until they squealed.
"The thing gets warmer every day.
Senator Allen wanted to come, but we
thought he had better stay on guard."
Judge Bell on the Press Monopoly.
Judge Bell laments over the fact that
there is no trained populist newspaper
man, with knowledge of how to get the
news and the facilities for sending it out
at Washington. He said:
"It is worse than ever ten times
worse. We can get nothing to the peo
ple at all. I see by your paper that even
you did not know how many populists
there were in the house. , It's no fault of
yours, however. How could you know?"
How many are there, Judge?
"There are seven Baker, Skinner,
Stroud, Shuford, Howard, Kem and my
self, and another is sure to be seated.
The fraud is so plain that even the re
publicans cannot stand it. Kirby of
Texas will be given the seat now occu
pied by Abbott. There are a great many
more contesting seatsand without doubt
some of them will be seated. But that
is not the worst of it by any means. If
the people could only know but they
can't. The money power holds every me
dium of communication. I have felt the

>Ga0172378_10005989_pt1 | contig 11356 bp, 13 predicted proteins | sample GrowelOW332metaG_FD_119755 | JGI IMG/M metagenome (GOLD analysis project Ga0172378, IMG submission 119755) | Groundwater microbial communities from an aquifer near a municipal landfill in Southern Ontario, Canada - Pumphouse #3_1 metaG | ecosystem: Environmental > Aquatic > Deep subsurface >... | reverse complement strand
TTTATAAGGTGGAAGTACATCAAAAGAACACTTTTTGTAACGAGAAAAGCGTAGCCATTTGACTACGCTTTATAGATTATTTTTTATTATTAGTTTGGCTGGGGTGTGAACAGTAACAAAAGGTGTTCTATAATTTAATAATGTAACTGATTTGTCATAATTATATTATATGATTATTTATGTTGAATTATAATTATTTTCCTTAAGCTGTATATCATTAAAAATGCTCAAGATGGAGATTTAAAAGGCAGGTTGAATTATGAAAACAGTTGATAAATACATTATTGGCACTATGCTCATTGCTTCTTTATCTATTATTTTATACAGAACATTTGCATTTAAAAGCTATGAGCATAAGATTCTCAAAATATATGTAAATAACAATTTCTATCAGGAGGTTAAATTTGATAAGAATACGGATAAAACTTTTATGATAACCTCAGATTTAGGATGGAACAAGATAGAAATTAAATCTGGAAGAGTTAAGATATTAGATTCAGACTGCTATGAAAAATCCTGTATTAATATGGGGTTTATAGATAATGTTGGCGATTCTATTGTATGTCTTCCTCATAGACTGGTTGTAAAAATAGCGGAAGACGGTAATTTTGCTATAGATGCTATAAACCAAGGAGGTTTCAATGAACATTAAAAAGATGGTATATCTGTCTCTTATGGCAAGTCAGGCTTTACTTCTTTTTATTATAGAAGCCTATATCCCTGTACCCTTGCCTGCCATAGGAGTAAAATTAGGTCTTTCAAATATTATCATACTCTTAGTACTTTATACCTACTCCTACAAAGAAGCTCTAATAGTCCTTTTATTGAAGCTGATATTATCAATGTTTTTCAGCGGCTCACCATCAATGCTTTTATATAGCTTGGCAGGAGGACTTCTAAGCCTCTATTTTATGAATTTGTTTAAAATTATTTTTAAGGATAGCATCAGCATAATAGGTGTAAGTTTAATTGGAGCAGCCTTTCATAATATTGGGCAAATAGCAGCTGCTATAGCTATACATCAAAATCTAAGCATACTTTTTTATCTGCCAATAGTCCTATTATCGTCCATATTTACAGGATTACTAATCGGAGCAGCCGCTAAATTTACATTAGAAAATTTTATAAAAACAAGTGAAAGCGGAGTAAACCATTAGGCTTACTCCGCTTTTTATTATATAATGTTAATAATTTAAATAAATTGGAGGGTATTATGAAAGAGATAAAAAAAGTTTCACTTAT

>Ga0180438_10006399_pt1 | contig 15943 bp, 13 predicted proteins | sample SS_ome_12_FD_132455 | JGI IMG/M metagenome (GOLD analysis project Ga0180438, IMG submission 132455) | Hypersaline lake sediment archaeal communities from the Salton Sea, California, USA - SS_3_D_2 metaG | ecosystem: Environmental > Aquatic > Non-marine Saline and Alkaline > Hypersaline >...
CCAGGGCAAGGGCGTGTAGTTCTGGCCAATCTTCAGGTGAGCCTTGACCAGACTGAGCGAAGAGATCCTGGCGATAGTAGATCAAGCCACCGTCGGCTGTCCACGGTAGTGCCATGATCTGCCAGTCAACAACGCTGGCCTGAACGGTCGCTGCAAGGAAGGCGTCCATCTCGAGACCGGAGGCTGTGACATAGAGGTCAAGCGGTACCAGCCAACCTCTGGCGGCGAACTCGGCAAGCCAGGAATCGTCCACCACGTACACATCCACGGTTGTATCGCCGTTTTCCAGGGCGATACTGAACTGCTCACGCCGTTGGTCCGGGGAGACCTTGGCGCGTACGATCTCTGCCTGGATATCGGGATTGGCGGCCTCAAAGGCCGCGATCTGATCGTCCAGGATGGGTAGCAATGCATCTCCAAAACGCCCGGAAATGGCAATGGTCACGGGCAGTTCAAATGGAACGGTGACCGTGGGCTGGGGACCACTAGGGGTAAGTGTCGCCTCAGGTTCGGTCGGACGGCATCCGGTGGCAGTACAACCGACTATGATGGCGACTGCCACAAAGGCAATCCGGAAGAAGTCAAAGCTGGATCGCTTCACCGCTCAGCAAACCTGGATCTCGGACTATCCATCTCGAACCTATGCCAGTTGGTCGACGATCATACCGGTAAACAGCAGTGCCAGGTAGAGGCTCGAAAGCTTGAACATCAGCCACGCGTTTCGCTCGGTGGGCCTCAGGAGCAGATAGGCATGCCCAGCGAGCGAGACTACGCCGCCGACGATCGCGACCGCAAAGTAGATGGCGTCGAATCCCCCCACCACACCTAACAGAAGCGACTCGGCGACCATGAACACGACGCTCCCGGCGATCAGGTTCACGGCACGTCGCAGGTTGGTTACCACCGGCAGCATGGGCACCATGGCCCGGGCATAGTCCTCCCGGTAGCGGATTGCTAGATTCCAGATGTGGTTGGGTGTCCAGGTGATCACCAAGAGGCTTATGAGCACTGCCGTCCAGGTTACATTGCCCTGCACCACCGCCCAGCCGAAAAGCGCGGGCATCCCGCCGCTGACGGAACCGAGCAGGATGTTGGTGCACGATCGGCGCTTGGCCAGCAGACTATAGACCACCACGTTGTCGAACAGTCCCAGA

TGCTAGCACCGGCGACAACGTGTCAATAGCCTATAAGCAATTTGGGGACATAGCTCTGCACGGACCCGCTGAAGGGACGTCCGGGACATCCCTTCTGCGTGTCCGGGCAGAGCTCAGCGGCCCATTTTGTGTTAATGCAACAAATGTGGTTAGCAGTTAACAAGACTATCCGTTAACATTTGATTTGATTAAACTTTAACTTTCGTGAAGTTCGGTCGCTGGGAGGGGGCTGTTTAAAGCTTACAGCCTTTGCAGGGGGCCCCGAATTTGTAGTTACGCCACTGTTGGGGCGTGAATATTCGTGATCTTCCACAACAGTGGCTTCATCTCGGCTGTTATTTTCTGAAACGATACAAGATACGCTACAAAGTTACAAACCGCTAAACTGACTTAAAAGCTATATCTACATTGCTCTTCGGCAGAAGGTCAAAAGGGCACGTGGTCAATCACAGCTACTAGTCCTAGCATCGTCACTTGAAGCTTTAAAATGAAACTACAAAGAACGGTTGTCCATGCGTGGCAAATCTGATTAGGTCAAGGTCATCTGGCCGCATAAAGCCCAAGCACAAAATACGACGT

force of this so greatly that I have pre
pared a statement and will print enough
to send one to every populist paper, set
ting forth the existing state of affairs.
"Take this matter of the new rules of
the house. The people of the United
States have no representation there at all.
Not a bill can be called up, not a reso
lution offered, not an amendment made,
except at the will of one man. As far as
legislation is concerned the members of
the house might as well remain at home.
"The Speaker will not recognize a man
to make a motion to change the rules.
All legislation is confided to one man
the Speaker. Even the republicans are
protesting against this tyranny, bat
those who would revolt against it are
just as helpless as the populists. The
Speaker will not recognize them for such
a purpose either.
One day, Hepburn of Iowa, had the
floor on another subject and slipped in a
motion to amend the rules before the
Speaker knew what was up. Then he
proceeded to make a speech on the sub
ject for home consumption. I got some
time ana snowed the tyranny oi -eucn a
proceedure as we have.' The republican
leaders found that there was going to
be a great majority in favor of changing
the rules; and they got alter Hepburn
and forced him to withdraw his resolu
tion It was reported that Hepburn
went to need and made an bumble apol
ogy. I, myself, saw him go up to the
Speaker's desk and talk to him while
this thing was under consideration. Of
course I could not hear what he said.
"You know how the people were de
ceived by the press reports when you
were there. It is ten times worse now.
Soma Woeful Xgnoianca. -.
St. Louis, Jan. 17, '96. Special Cor
respondence. It is strange what an
amount of incorrect information has been
spread abroad among populists. It can
be mostly charged to the control of all
the avenues of information by the money
power, but a good deal of it is owing to